Wednesday, August 27, 2008

Spotlight On You

by Hannah Roveto

A crossroads of thoughts came somewhere between watching Ted Kennedy speak on Monday night and reading Amy's post yesterday. Having a book out makes an author a public figure, subject to being recognized, approached, discussed, analyzed. Yet other professions that generate public figures -- politics, or sports or entertainment -- offer a distinct advantage in that their years of junior experience train them not only in their chosen field, but force them to be increasingly public people along the way.

When I was younger, I worked in state government. Once a week or so, I would write a press release for the Commissioner at the Department of Revenue and when it was approved, march it up to the press offices under the golden dome of the Massachusetts State House. As I headed to the rooms where the wisecracking reporters sat, I would pass the young politicos. They were my age, and the young men and women alike eyed my long skirts, short-sleeved tops and flat shoes with suspicion.

Clearly, I was not one of them no matter how comfortable I looked pushing in and out of heavy oak doors. They wore suits, wandering the marbled halls looking earnest, practicing their public faces. They moved from being aides to assistants, meeting constituents, coordinating public meetings, rising and flourishing under increasing public visibility, until some eventually launched their own bids to represent their neighbors. They, like top athletes and entertainers, moved from small stages to ever-larger venues over a career.

Writers do that to some degree. We can publish a piece in a local paper, by-line for a regional magazine, perhaps have a story published in a literary journal. We can network, teach or go to conferences or work through a master's degree. Still, the growth and change and development happens mostly in the shadows. Our craft is quiet and private and happens behind the walls and doors of our homes. Then, with hard work and determination, one day:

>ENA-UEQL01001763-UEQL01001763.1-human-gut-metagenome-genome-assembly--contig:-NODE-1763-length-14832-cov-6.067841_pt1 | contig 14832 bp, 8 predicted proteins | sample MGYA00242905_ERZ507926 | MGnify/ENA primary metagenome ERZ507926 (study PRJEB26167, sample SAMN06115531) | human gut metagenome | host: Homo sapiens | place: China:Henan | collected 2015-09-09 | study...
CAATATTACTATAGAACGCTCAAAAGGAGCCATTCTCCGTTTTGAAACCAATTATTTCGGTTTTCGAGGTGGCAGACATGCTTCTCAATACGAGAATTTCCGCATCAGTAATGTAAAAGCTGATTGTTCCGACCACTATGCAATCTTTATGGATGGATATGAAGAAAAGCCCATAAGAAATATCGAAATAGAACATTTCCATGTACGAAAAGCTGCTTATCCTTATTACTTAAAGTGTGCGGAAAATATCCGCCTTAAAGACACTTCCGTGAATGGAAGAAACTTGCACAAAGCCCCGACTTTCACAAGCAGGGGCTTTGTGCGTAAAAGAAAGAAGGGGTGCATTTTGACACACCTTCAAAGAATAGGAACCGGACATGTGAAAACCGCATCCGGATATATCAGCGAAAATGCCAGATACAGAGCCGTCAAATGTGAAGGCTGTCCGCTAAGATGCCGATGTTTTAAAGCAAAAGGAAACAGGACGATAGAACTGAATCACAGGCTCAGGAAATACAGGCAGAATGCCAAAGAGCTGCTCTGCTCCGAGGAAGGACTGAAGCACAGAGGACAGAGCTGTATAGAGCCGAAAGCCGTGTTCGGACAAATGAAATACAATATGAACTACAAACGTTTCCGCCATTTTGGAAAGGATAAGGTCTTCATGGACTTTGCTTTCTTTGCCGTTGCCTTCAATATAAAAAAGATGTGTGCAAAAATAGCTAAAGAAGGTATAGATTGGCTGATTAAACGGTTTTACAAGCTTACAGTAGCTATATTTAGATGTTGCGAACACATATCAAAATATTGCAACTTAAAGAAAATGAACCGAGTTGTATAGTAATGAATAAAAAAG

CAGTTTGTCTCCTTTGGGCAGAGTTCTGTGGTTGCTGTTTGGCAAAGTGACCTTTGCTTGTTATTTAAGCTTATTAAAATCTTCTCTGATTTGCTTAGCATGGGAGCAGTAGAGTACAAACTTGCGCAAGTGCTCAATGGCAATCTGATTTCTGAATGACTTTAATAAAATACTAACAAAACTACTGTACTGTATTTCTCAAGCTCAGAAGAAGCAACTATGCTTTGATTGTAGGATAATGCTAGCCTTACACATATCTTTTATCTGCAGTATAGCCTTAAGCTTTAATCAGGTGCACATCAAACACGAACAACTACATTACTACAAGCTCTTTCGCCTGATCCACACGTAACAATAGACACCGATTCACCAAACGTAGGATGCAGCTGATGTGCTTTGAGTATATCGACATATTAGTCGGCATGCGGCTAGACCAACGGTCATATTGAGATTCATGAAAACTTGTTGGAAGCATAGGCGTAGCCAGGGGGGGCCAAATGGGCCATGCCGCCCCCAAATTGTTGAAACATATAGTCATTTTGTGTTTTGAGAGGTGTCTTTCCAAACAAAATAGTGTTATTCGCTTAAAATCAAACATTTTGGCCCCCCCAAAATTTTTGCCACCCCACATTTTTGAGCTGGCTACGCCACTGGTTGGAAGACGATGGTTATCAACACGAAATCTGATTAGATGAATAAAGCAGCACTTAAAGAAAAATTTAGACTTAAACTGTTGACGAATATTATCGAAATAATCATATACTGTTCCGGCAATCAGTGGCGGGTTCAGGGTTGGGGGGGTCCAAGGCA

Tah Dah!

When the story leaves us, the shield of invisibility comes off and there we stand, in our local libraries, in a bookstore, in the grocery store, blinking into a quick spotlight. With luck, we have acquired some of those tools elsewhere, so that when we are required to handle that moment with grace and aplomb, it's as though we, too, have been practicing all of our lives.

And so to a question: What are your thoughts about the moments when you have sent or will send a story out into the world... and you must follow it out, as well?


Joanne said...

Interesting question, Hannah. Mixed feelings rise the day an essay is published, or a manuscript mailed. Pride, anxiety, and definitely anticipation. It’s funny how I feel for my words as though they were a living thing. That they are an extension of the writer, though, gives them a certain life, don’t you think?

Lynne Griffin and Amy MacKinnon said...

They do live on their own, I agree, making us proud parents; yet it is the author who must be the public face and voice. It's another aspect of being a writer that seems secondary until the Big Moment arrives. Amy and Lynne handle themselves with grace and style -- check Amy out for yourselves tonight if you live near Boston! (Porter Square)

Hannah said...

While I haven't had the pleasure yet of being published, the closest I've come was the day someone from ivillage included my blog on the list of Blogs of Note. When I found out I was thrilled and walking on cloud nine. If it feels that good just to get a blog mention, I can only imagine what it will feel like to actually see my book in print.

Lynne Griffin and Amy MacKinnon said...

Congratulations! That's wonderful, and cloud nine is the place to be! In terms of being recognized in public, I know I still have some of that little girl in me who was behind-my-mother shy. Still, I ended up in PR and learned to take a deep breath and plunge in, a very useful skill if not a natural talent. You?